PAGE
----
Newer Bay Area brewing outfits are also displaying a penchant for session beer. Operations such as Linden Street and Lucky Hand focus on session lagers. Upstart Dying Vines, which operates out of the Linden Street facility, produces a full lineup of beers that fall exclusively in 3.5-to-4.5 percent territory without sacrificing flavor. Draft options include English bitters, an IPA, and even a sour ale.

Extreme beer isn't going anywhere, and we're thankful for that. But high-calorie, instantly intoxicating beers aren't always the best choice. Unless you're living a Mad Men fantasy, tossing back a double IPA at a work lunch can have negative (read: fun) consequences. Take some time to enjoy the Bay Area's session beers — and remember, it's the little things.

 
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3 comments
ChrisR
ChrisR

I have to take issue with the previous comment.  The article is not discussing history, but rather the present trends of the American brewing industry.  No one is arguing that low-alcohol beers have existed around the world for thousands of years, and even that they are historically the most common and popular beer, in Europe and the States.  The article is suggesting that craft brewers in America, who have until recently focused on high-alcohol beers, are now turning to more moderate ones.  They "design"/create these session beers to be consumed in greater quantities.  So, the styles they emulate were not necessarily originally designed for this purpose, but that is one major reason they are being produced by craft brewers today. 

Stuart_Arnold
Stuart_Arnold

Interesting read but the following is not historically correct, at least from a global perspective

"Designed to be enjoyed over relaxed drinking sessions without obliterating your sobriety, "session beers" — a promising new brewing trend catching on in the Bay and around the world" If we are to believe that a session beer was 'designed' it could be argued that they came from the UK. There are historical reasons as to why they are low in ABV but it wasn't to protect the consumers sobriety. They also aren't just catching on 'around the world'. They are a staple in most European countries and have been for a long time. They are fortunately just beginning to show up in the US. Hopefully the American consumer will now be able to appreciate the subtleties of a good low ABV beer without being slapped in the face with whatever hops are available.@Stuart_Arnold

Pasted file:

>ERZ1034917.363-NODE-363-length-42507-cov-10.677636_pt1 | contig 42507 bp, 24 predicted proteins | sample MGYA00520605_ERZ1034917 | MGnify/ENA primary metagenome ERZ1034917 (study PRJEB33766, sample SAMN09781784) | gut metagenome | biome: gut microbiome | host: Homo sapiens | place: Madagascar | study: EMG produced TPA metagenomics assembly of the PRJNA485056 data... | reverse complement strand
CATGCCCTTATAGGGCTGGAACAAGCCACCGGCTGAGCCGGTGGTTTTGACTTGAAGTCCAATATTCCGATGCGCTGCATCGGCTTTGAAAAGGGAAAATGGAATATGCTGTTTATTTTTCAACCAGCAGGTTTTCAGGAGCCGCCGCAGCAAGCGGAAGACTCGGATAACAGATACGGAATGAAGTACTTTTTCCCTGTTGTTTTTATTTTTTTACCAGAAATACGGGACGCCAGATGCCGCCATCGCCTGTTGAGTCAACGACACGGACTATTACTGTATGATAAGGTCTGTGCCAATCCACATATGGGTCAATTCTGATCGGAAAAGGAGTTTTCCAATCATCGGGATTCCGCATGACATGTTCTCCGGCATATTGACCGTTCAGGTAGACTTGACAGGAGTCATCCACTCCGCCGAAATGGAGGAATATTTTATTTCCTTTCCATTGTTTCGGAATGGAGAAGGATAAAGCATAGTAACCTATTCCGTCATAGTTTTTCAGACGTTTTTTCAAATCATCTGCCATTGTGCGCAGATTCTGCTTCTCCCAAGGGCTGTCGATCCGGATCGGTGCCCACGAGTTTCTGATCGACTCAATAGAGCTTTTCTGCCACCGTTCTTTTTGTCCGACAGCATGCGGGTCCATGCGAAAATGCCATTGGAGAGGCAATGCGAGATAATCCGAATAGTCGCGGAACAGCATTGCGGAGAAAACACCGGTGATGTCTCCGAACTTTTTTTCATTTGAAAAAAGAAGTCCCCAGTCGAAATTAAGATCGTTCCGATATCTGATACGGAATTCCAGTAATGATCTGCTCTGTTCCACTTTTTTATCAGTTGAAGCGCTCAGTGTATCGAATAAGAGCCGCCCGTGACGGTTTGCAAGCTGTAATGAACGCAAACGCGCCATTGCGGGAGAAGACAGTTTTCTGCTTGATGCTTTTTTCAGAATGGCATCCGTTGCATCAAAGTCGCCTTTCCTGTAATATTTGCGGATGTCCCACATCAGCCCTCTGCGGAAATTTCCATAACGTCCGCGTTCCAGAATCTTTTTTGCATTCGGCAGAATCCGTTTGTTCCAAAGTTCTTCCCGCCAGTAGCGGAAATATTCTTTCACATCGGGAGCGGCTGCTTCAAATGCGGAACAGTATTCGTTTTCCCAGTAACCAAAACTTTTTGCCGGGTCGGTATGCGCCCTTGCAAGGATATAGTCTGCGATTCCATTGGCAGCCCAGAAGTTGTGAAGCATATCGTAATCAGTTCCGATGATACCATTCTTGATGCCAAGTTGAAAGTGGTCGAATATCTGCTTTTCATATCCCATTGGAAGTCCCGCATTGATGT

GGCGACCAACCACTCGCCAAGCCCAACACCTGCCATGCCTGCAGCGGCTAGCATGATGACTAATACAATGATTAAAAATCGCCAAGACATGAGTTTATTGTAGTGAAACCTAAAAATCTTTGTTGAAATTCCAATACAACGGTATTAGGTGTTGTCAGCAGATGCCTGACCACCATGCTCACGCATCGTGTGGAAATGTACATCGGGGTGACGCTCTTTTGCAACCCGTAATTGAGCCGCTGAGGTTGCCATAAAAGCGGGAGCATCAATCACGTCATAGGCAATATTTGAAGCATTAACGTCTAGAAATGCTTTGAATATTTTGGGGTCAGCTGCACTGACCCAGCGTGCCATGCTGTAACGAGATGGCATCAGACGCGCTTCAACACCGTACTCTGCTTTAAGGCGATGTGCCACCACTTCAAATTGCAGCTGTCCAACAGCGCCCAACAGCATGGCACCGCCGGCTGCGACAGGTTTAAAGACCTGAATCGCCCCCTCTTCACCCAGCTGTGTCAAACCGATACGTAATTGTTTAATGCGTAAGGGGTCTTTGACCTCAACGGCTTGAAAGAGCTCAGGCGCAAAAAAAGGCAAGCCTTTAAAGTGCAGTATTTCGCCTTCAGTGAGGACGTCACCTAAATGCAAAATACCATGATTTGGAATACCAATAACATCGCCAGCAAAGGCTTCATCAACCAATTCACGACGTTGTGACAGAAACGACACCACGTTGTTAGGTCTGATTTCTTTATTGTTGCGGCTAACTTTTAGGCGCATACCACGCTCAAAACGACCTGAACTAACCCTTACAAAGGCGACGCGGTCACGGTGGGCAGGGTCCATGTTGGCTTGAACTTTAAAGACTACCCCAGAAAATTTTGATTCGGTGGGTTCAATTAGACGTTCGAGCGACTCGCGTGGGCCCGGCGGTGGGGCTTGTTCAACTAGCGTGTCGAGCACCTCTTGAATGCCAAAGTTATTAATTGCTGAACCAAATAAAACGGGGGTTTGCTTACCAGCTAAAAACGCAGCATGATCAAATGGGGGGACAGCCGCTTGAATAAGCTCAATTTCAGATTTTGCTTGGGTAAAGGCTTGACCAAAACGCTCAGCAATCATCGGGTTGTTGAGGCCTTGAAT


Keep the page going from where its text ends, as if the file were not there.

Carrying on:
ChrisR
ChrisR

@Stuart_Arnold

I have to take issue with the previous comment.  The article is not discussing history, but rather the present trends of the American brewing industry.  No one is arguing that low-alcohol beers have existed around the world for thousands of years, and even that they are historically the most common and popular beer, in Europe and the States.  The article is suggesting that craft brewers in America, who have until recently focused on high-alcohol beers, are now turning to more moderate ones.  They "design"/create these session beers to be consumed in greater quantities.  So, the styles they emulate were not necessarily originally designed for this purpose, but that is one major reason they are being produced by craft brewers today.